Rail boss makes fares pledge

RAIL passengers in East Anglia should not see inflation-busting fare increases as a result of a change in government policy, an industry boss claimed today.

RAIL passengers in East Anglia should not see inflation-busting fare increases as a result of a change in government policy, an industry boss claimed today.

But there are likely to be more incentives to encourage passengers to use off-peak services on the main-line to London over the next few years.

There was an outcry this week when it was revealed that new franchise agreements for cross-country and east Midlands services required the new rail operators to increase fares by 30 per cent above inflation rates by 2015.

The government has imposed the conditions to help cut the subsidy paid to rail operators by the Department for Transport.

However 'one' head of corporate affairs Jonathan Denby said his company's fares were regulated by different conditions.

He said: “When we were awarded our franchise in 2004 the conditions were not the same as those imposed on the current round of franchises.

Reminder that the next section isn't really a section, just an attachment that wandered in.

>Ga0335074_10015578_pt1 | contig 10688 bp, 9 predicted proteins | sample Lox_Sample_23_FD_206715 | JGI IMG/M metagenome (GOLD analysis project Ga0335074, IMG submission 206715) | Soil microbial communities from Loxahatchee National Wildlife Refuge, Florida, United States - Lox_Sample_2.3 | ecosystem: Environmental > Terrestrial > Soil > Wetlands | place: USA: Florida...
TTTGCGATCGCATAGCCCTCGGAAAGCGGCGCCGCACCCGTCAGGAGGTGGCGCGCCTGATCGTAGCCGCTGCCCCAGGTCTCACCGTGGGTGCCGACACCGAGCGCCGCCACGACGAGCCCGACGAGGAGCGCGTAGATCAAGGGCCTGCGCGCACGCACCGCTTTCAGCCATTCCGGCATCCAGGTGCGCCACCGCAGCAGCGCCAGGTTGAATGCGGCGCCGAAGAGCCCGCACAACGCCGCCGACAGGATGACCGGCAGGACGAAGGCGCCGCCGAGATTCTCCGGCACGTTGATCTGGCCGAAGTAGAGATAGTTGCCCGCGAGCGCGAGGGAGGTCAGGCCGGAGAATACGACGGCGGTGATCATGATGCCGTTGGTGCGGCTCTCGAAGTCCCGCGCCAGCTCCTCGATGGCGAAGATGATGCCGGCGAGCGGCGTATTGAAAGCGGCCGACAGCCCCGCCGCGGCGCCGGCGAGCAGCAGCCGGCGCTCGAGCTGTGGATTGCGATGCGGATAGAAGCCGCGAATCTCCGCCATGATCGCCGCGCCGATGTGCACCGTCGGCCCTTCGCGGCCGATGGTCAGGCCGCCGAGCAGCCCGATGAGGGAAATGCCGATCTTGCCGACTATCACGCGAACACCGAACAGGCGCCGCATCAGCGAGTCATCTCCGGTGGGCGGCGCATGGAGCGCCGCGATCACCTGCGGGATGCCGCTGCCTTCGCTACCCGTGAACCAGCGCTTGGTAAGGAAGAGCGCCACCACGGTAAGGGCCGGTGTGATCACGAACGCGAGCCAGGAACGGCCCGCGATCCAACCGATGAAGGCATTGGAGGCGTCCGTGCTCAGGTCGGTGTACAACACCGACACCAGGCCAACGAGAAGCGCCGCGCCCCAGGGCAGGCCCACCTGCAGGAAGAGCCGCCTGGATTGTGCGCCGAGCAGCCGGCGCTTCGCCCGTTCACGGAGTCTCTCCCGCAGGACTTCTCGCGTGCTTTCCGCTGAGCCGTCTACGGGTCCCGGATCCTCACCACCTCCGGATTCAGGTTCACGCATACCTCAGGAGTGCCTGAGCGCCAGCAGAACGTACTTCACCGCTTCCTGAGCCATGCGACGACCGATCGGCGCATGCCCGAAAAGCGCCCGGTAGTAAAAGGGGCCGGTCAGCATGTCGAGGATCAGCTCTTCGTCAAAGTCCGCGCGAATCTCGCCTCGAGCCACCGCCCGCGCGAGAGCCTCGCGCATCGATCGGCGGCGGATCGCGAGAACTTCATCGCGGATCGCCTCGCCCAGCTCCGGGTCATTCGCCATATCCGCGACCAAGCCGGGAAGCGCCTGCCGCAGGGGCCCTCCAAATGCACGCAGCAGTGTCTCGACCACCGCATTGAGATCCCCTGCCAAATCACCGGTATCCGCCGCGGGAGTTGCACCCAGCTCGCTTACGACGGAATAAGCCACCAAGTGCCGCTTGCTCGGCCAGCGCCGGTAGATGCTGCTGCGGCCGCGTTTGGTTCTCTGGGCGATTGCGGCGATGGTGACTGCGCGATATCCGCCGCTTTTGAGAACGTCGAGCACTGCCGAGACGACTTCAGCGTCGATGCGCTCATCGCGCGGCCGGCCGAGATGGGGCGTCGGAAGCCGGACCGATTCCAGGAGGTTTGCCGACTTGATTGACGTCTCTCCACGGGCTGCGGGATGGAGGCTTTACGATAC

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“Our fares are governed by the agreement we signed three years ago and the franchise now runs until 2011 or 2014 so there will be no major increases so far as we are concerned.”

But Mr Denby said the company was aware there was a need to pitch fares at the right level - which could mean more differential fares.

He said: “There is no point in offering cheap fares at busy times because people who have paid substantial amounts of money to travel at the peak don't want to find people with cheap tickets sitting in their seats.”

The company had found that offering off-peak tickets to London for as little as £6 from Ipswich one-way had attracted many more passengers on to off-peak services.

“There have always been different fares at different times of the day, and that is something that is likely to develop in the years ahead,” Mr Denby said.

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